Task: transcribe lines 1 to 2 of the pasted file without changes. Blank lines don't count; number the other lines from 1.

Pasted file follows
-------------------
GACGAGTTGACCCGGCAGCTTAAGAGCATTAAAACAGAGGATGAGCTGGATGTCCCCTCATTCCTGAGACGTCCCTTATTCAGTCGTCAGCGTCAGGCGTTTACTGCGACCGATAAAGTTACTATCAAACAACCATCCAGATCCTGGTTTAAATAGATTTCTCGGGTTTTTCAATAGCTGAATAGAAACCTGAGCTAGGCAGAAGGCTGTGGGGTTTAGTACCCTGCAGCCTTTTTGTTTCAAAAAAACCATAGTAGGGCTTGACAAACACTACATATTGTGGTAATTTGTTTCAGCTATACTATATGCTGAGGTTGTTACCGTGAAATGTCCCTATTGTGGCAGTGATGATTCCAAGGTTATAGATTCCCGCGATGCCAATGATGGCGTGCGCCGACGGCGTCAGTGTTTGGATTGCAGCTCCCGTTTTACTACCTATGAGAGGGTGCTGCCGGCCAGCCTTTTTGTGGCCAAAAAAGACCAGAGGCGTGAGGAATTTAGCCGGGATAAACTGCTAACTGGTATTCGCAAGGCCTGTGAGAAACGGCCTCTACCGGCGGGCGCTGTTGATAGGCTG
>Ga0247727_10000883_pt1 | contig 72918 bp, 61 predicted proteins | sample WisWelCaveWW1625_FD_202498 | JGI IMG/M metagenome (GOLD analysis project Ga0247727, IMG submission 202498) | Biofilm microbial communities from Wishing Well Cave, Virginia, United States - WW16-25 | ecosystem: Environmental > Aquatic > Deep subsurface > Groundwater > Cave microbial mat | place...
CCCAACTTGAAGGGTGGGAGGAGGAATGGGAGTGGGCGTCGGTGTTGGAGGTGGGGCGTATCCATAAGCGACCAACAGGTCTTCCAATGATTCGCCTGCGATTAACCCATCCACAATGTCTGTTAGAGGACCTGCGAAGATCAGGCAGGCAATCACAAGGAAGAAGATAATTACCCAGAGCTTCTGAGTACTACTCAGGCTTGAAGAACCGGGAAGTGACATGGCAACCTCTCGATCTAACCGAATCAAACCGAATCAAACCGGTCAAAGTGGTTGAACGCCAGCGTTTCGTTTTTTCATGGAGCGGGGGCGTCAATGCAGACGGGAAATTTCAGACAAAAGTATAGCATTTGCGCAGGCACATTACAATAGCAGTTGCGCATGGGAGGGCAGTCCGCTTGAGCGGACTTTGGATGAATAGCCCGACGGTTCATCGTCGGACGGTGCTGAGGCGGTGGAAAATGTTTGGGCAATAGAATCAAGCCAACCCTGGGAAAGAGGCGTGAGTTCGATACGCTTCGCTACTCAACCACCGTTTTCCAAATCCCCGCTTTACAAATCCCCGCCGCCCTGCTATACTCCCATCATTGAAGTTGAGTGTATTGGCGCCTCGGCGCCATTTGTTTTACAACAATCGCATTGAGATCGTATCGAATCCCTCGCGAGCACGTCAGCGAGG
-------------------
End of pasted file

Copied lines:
GACGAGTTGACCCGGCAGCTTAAGAGCATTAAAACAGAGGATGAGCTGGATGTCCCCTCATTCCTGAGACGTCCCTTATTCAGTCGTCAGCGTCAGGCGTTTACTGCGACCGATAAAGTTACTATCAAACAACCATCCAGATCCTGGTTTAAATAGATTTCTCGGGTTTTTCAATAGCTGAATAGAAACCTGAGCTAGGCAGAAGGCTGTGGGGTTTAGTACCCTGCAGCCTTTTTGTTTCAAAAAAACCATAGTAGGGCTTGACAAACACTACATATTGTGGTAATTTGTTTCAGCTATACTATATGCTGAGGTTGTTACCGTGAAATGTCCCTATTGTGGCAGTGATGATTCCAAGGTTATAGATTCCCGCGATGCCAATGATGGCGTGCGCCGACGGCGTCAGTGTTTGGATTGCAGCTCCCGTTTTACTACCTATGAGAGGGTGCTGCCGGCCAGCCTTTTTGTGGCCAAAAAAGACCAGAGGCGTGAGGAATTTAGCCGGGATAAACTGCTAACTGGTATTCGCAAGGCCTGTGAGAAACGGCCTCTACCGGCGGGCGCTGTTGATAGGCTG
>Ga0247727_10000883_pt1 | contig 72918 bp, 61 predicted proteins | sample WisWelCaveWW1625_FD_202498 | JGI IMG/M metagenome (GOLD analysis project Ga0247727, IMG submission 202498) | Biofilm microbial communities from Wishing Well Cave, Virginia, United States - WW16-25 | ecosystem: Environmental > Aquatic > Deep subsurface > Groundwater > Cave microbial mat | place...